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BERLIN 20 Jan 2012 Nazi annihilation of Jews approved 70 years ago
On 5 Jan 1942 at the Wannsee Conference near Berlin, 15 high-ranking Nazis approved the “Final Solution of the Jewish Question,” the

January 20, 2012 - NULL

BERLIN 20 Jan 2012 Nazi annihilation of Jews approved 70 years ago
On 5 Jan 1942 at the Wannsee Conference near Berlin, 15 high-ranking Nazis approved the "Final Solution of the Jewish Question," the systematic annihilation of Europe's Jews. The plan moved the killing, already under way, to an industrial level. Later known as The Holocaust, it wiped out millions - homosexuals and Roma people as well as Jews. As the trials of perpetrators dwindle with passing time, the Wannsee and related anniversaries become more important for keeping the memory alive.
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BERLIN 20 Jan 2012 "Final solution" for

BERLIN 20 Jan 2012 Nazi annihilation of Jews approved 70 years ago
On 5 Jan 1942 at the Wannsee Conference near Berlin, 15 high-ranking Nazis approved the "Final Solution of the Jewish Question," the systematic annihilation of Europe's Jews. The plan moved the killing, already under way, to an industrial level. Later known as The Holocaust, it wiped out millions - homosexuals and Roma people as well as Jews. As the trials of perpetrators dwindle with passing time, the Wannsee and related anniversaries become more important for keeping the memory alive.
full story

BERLIN 20 Jan 2012 "Final solution" for Jews decided 70 years ago

On 5 Jan 1942 at the Wannsee Conference near Berlin, 15 high-ranking Nazis approved the "Final Solution of the Jewish Question," the systematic annihilation of Europe's Jews. The plan moved the killing, already under way, to an industrial level. Six gas chamber-equipped death camps were built for the program. Later known as The Holocaust, it wiped out millions - homosexuals and Roma people as well as Jews. As the trials of perpetrators dwindle with passing time, the Wannsee and related anniversaries become more important for keeping the memory alive.

A special anniversary exhibition can be expected at the venue of the meeting, a grand villa on Berlin's Lake Wannsee, and at Holocaust memorials, synagogues and museums around the world. The villa opened as memorial site and museum in 1991 to mark the 50th anniversary of the meeting. The Memorial exhibition includes a reconstruction of the room where the discussions took place, the minutes of the conference taken by Adolf Eichmann and the photographs of the civil servants and SS officers involved. The rest of the exhibition is a chronicle of the events and the horrors surrounding the Holocaust from the deportations to the exterminations in the concentration camps.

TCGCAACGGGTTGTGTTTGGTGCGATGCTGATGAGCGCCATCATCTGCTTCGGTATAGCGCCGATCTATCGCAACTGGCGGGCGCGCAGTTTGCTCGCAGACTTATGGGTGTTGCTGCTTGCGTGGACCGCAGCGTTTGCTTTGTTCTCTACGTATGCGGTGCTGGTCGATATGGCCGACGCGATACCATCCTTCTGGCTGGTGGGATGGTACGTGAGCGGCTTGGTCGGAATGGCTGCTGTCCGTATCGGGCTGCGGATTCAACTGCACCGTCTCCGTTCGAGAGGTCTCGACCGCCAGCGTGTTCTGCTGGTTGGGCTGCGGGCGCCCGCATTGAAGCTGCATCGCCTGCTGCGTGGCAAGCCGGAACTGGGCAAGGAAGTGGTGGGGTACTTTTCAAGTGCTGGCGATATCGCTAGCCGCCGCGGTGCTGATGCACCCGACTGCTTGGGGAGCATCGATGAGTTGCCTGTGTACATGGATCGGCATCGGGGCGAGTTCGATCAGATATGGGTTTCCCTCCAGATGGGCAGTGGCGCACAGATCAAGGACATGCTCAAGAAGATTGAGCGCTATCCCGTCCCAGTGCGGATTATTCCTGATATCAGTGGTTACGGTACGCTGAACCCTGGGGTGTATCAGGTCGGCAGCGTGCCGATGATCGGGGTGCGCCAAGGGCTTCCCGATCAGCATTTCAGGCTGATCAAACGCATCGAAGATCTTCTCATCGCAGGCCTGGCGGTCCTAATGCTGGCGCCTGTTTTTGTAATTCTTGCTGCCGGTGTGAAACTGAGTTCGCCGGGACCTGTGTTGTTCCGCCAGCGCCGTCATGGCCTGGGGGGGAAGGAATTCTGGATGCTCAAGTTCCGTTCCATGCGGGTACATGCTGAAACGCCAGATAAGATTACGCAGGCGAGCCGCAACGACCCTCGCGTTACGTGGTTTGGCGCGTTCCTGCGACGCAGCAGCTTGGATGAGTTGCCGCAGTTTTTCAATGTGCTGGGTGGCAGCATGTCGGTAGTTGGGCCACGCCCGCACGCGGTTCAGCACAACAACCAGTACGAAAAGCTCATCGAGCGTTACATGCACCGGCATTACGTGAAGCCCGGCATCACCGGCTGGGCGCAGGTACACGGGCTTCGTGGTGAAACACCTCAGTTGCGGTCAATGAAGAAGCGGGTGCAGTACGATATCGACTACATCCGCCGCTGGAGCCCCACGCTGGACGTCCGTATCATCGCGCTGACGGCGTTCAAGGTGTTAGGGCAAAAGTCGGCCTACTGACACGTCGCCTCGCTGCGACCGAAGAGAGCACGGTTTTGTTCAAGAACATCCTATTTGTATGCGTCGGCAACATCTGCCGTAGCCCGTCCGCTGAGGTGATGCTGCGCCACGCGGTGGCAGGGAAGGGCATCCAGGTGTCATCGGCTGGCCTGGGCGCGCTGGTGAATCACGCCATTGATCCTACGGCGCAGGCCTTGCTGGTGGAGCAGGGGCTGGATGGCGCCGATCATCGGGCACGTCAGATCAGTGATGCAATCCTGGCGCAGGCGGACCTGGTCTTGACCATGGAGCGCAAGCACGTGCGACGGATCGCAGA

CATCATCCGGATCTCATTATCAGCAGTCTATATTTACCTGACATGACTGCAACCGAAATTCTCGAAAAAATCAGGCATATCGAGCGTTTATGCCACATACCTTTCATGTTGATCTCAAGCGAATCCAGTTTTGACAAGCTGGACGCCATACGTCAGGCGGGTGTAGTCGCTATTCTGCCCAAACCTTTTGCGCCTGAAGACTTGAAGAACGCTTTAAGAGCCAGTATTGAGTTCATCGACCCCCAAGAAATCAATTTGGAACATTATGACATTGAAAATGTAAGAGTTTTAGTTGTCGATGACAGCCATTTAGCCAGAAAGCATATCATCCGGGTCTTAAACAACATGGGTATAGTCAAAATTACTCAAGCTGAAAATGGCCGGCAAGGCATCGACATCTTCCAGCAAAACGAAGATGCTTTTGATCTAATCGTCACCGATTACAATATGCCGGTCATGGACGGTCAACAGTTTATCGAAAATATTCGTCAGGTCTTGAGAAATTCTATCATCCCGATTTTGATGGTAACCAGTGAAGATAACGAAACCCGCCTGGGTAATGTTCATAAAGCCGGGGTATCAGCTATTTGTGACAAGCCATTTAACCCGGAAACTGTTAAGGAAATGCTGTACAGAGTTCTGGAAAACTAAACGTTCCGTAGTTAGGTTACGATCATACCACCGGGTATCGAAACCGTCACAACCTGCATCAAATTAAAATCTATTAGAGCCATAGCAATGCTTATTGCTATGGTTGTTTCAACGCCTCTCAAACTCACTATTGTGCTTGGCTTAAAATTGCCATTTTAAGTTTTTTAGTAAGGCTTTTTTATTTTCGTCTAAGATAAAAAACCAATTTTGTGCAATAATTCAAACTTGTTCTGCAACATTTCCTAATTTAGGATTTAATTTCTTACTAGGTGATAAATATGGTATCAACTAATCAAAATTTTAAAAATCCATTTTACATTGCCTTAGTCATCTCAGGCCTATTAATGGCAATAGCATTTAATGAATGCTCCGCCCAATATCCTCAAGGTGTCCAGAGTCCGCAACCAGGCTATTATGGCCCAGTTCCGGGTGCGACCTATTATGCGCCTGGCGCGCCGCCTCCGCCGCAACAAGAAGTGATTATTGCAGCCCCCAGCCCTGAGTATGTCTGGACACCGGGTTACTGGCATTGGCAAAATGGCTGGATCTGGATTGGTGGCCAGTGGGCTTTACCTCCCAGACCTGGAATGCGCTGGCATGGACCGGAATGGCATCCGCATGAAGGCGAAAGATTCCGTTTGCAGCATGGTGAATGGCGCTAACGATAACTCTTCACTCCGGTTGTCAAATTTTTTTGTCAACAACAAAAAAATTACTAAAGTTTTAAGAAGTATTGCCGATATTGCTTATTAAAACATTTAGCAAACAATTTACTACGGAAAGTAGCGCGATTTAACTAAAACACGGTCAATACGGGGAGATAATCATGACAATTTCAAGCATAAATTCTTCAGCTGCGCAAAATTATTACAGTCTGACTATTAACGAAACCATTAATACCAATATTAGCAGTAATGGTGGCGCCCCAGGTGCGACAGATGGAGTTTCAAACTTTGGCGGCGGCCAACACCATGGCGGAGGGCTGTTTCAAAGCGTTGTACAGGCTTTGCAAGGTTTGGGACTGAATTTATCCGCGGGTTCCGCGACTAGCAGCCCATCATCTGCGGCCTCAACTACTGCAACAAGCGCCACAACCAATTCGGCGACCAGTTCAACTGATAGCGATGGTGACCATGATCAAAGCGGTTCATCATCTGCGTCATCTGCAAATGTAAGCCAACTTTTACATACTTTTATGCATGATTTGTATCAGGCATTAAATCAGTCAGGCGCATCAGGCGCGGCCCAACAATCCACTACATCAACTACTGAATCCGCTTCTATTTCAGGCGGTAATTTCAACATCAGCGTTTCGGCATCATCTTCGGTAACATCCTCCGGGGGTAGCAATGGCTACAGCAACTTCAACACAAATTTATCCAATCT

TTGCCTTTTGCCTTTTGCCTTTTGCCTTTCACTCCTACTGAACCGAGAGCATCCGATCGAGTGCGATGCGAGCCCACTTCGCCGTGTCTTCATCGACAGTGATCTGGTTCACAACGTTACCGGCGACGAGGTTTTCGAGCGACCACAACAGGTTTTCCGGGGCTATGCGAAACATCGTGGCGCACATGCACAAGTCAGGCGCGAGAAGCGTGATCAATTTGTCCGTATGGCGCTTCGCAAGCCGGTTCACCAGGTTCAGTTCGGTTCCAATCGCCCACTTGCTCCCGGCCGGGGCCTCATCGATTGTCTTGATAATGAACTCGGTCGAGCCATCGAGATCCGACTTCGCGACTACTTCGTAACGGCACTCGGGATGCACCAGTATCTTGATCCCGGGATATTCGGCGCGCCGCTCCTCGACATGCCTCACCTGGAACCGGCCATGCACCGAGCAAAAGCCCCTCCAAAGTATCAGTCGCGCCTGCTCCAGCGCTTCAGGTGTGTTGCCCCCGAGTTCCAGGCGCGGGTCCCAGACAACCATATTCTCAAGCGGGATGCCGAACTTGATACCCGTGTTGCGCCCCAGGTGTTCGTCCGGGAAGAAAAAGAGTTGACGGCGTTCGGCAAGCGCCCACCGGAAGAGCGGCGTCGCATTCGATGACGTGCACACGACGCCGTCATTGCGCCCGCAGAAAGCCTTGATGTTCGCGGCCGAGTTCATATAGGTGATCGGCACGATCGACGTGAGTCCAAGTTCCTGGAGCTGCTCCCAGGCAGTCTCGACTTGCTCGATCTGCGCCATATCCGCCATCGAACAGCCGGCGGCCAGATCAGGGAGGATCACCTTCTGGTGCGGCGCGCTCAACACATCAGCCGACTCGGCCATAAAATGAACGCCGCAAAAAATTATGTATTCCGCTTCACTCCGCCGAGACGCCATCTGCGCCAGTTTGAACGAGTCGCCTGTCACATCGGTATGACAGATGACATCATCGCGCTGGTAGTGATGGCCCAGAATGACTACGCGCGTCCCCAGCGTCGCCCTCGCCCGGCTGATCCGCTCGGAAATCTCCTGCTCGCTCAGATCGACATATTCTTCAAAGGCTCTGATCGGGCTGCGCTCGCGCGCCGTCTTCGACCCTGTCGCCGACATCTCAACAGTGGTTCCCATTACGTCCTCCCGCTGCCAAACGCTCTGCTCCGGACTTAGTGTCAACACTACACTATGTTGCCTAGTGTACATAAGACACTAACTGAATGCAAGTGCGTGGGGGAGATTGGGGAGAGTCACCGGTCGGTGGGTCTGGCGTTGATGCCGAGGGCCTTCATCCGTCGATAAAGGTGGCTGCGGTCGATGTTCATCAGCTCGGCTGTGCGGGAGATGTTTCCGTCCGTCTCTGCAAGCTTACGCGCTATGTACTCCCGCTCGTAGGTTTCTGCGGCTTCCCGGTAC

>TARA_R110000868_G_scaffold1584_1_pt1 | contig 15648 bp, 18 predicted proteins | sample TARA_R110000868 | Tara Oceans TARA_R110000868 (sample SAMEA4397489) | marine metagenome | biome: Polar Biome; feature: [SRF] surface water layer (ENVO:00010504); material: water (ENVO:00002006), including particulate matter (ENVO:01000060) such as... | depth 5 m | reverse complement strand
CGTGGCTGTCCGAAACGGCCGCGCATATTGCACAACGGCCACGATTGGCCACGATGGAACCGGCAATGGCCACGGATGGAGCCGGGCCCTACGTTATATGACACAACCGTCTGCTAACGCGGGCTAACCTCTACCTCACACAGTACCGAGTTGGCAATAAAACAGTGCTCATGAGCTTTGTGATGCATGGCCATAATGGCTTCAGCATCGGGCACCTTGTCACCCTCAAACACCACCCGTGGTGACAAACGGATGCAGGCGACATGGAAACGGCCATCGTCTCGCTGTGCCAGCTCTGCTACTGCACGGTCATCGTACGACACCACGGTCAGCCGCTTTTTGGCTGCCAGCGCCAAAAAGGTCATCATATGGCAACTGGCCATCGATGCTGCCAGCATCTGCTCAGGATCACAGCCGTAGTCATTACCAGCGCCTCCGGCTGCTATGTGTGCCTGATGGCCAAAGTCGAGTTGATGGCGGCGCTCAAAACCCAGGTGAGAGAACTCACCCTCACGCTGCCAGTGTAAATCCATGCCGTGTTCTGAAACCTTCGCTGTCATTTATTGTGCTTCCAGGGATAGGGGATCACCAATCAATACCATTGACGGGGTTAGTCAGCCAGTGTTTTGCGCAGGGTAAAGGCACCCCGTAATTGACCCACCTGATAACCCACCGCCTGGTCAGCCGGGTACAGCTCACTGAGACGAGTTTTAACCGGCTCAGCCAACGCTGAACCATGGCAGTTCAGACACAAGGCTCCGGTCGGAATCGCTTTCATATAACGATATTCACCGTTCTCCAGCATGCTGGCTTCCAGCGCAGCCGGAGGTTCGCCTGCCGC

Most key Nazis are long gone, some executed, and some, such as Nazi mastermind Adolf Hitler, committed suicide. Others, such the chair of the Wannsee Conference, Reinhard Heydrich, were assassinated. The chief of the security police, Heydrich was assassinated by Free Czech agents in 1942. Surviving until 1962, Adolf Eichmann, who took the minutes at the Wannsee meeting, came close to dying of old age. He fled to Argentina, was captured by Israeli Mossad operatives and taken to Israel to face trial on 15 criminal charges. He was found guilty and executed in 1962.

One Nazi death camp guard has come close to dying of old age, though it is likely to be in prison. The 91-year-old convicted Nazi death camp guard John Demjanjuk was convicted in a Munich court in May of helping to kill more than 28,000 people at the Sobibor camp in Poland during the Holocaust. Demjanjuk emigrated to the United States in the early 1950s and became a naturalized citizen in 1958, working as an engine mechanic in Ohio.

The Demjanjuk trial could be the last of the Holocaust-related trials because of the age of the accused. Several have escaped justice. The Nazi-hunting Simon Wiesenthal Center maintains that political will, not age, are the major obstacle in Nazi prosecutions. The center still has a "most wanted" list. It is headed by Alois Brunner, the Adolf Eichmann deputy responsible for deporting Jews to death camps from Austria, Greece, Slovakia and France. He was last seen in Syria, where he sought postwar refuge, in 2001. If he is still alive, he is 99. (WRITTEN May 2011)

RELATED READING:

Full text of the Wannsee protocol
http://fcit.coedu.usf.edu/holocaust/resource/document/DocWanns.htm

Wannsee Conference (Encyclopedia Britannica)
http://www.britannica.com/EBchecked/topic/635490/Wannsee-Conference

Wiesenthal Center: Will, not age, major obstacle in Nazi prosecutions (JTA 5 May 2011)
http://www.jta.org/news/article/2011/05/05/3087576/wisenthal-center-will-not-age-
major-obstacle-in-nazi-prosecutions

Date written/update: 2012-01-20